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Connecticut Plane Crash Under Investigation by FBI

— October 12, 2016

On Tuesday, October 11, a Piper PA 34 twin-engine plane crashed on Main Street in East Hartford, Connecticut, killing one and inuring another. The plane hit a utility pole near a Pratt & Whitney factory, which manufactures jet engines for military, commercial and other broad-spectrum aircrafts across the globe. As such, the crash is now being investigated by the FBI as a possibly intentional act carried out by the deceased passenger/student pilot. Upon investigators arriving at the scene, the senior pilot indicated it was not an accident, sparking officials to involve the Federal Bureau of Investigation. The passenger, identified by authorities as 28-year-old Feras M. Freitekh of Orland Hills, Illinois, received a private pilot’s license that certified him to fly a single-engine plane on May 29, 2015. The aircraft left a flight school at Hartford-Brainard Airport in Hartford, and was scheduled to land at the same location prior to the incident, which occurred at approximately 3:40 pm.

Wreckage caused by plane crash in Hartford, CT; image courtesy of Frank Crandall via Fox 61
Wreckage caused by plane crash in Hartford, CT; image courtesy of Frank Crandall via Fox 61

Frietekh, who originally hails from the Arab nation of Jordan, first came to the United States on a temporary student M1 visa to complete a flight school course in 2012. During that time, his visa was changed to an F1, provided to international students attending an accredited college or university to study and learn the English language; he attended a school in Toledo, Ohio, for that purpose. Sometime after, his status was changed back to an M1 visa.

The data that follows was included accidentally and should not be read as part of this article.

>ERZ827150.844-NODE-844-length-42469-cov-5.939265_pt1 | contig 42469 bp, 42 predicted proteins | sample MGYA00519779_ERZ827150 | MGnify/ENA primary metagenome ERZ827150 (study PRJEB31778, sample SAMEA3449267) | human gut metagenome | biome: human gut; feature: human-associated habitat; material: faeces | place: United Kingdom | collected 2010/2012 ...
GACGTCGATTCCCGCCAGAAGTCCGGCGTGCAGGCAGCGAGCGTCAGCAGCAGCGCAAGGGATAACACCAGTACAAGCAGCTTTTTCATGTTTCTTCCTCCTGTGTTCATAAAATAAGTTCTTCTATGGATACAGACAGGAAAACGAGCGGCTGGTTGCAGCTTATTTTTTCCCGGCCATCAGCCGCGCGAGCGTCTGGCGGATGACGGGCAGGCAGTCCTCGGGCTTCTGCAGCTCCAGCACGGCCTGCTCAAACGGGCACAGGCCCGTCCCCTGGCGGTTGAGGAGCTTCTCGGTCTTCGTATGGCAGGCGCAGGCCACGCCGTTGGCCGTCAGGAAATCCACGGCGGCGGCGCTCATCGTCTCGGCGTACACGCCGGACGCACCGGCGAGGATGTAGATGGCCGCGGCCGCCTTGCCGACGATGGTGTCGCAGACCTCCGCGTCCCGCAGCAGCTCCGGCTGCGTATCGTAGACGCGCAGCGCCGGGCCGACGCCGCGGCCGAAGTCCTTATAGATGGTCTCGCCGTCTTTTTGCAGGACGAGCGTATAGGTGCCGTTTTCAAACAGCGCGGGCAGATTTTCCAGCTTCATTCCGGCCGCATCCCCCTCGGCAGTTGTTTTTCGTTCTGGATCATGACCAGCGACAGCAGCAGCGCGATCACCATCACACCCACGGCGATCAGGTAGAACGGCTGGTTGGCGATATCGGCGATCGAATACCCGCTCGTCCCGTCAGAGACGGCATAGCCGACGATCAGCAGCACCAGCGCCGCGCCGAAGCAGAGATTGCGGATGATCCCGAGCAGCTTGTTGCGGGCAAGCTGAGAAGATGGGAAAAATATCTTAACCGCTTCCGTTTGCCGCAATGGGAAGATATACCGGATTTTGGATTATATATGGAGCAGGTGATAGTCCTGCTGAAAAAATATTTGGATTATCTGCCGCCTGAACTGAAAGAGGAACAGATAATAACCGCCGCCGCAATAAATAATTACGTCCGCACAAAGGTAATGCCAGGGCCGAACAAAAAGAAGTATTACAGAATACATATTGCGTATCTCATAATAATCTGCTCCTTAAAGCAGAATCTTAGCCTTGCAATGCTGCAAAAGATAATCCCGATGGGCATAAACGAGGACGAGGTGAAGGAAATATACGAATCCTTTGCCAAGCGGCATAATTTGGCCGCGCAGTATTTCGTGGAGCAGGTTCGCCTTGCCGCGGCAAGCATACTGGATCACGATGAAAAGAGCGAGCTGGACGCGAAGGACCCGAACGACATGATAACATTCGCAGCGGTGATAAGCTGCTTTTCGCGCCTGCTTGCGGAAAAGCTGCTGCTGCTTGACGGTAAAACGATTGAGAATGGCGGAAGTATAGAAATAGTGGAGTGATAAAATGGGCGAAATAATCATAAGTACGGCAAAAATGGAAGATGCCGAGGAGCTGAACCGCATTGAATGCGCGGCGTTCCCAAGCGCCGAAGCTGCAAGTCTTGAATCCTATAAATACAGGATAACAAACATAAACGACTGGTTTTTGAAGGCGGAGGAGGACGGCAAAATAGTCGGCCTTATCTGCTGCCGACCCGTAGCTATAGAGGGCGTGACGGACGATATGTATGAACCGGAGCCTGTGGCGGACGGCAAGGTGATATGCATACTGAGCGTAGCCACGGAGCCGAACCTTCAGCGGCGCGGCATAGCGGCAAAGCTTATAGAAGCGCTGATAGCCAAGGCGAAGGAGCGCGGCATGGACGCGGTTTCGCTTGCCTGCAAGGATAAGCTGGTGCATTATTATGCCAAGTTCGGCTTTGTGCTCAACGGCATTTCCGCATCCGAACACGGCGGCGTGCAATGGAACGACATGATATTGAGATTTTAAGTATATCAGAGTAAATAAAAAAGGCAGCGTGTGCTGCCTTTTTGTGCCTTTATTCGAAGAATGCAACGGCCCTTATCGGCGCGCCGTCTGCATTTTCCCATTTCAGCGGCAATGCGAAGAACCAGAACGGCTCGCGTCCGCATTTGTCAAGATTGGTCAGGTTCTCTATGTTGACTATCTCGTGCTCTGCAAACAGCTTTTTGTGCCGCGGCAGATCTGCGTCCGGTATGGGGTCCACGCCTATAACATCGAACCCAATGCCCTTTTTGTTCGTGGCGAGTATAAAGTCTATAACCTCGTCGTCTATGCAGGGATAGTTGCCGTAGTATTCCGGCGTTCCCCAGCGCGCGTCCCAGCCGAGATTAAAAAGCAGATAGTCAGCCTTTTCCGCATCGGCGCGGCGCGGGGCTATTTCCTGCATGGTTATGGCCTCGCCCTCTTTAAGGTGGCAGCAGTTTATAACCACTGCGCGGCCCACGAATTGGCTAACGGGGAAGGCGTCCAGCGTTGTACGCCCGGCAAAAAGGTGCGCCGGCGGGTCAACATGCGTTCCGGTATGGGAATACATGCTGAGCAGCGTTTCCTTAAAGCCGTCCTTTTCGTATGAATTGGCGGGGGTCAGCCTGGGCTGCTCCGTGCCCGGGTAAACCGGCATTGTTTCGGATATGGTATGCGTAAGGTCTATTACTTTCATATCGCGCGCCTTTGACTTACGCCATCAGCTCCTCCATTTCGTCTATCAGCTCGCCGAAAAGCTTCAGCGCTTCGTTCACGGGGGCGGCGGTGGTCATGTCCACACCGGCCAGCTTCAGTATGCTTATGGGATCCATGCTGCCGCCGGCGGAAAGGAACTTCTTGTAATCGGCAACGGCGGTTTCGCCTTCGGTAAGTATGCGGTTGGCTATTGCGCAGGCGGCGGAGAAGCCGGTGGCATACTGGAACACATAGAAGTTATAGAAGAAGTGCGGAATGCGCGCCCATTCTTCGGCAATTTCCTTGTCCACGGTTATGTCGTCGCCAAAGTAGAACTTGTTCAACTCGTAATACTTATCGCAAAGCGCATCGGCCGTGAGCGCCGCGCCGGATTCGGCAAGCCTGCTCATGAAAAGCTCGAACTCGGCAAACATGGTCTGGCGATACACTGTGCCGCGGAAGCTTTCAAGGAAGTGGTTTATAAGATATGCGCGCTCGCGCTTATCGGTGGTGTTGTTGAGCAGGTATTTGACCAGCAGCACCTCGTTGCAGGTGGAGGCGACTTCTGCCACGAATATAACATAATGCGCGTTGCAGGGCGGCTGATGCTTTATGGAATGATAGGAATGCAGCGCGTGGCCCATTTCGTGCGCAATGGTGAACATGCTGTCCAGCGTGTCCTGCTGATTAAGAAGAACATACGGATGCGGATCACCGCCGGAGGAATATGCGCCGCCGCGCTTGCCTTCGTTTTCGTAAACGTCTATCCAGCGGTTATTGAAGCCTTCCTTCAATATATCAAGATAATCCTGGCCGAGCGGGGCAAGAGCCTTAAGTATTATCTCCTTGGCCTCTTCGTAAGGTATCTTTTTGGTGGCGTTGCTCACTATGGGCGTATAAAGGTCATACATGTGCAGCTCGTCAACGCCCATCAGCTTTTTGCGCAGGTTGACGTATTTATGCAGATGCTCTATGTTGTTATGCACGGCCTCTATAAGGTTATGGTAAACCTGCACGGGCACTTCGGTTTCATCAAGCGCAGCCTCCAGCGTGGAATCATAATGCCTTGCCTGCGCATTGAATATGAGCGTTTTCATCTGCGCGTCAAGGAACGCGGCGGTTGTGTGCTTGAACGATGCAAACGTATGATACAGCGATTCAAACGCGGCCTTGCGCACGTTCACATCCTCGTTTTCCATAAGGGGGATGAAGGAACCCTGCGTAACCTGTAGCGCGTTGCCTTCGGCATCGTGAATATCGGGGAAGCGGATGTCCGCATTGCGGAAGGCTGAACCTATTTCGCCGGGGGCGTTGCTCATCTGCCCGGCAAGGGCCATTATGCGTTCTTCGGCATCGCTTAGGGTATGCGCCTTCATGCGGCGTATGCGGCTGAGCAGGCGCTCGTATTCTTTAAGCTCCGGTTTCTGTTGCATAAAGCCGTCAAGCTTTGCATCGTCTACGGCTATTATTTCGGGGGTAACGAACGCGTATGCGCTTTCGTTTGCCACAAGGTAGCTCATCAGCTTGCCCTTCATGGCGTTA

In addition to the FBI, officials on the scene include the State Police Central District Crime Squad, the Fire and Explosion Investigations Unit, the Federal Aviation Administration, and special detectives assigned to the state’s counterterrorism unit, with associates from the National Transportation Safety Board also expected to arrive. Fietekh died at the scene, while the instructor was taken to nearby Bridgeport Hospital after sustaining severe burns as a result of the fiery crash, though he is expected to live. Police Lieutenant John Litwin of East Hartford told the press, “As far as the occupants of the plane, he is expected to survive. He is cooperating with investigators he’s actually speaking with detectives as part of this investigation as ongoing.” Two passengers in a minivan who were in close proximity and witnessed the event also suffered minor injuries and were taken to the hospital for treatment. Thankfully, the plane did not make direct contact with their vehicle.

East Hartford’s police chief Scott M. Sansom spoke to reporters during a news conference stating they involved the FBI because of the nature of business conducted by Pratt & Whitney, claiming the factory is a “critical infrastructure.” Company spokesman Ray Hernandez wrote in an email that it did “not appear at this time that any Pratt & Whitney employees or contractors were involved.” Though aware of the crash, employees still showed up for work Wednesday morning to resume business as usual. Police have indicated Main Street will be closed indefinitely and have urged commuters and curious residents to avoid the area for now.


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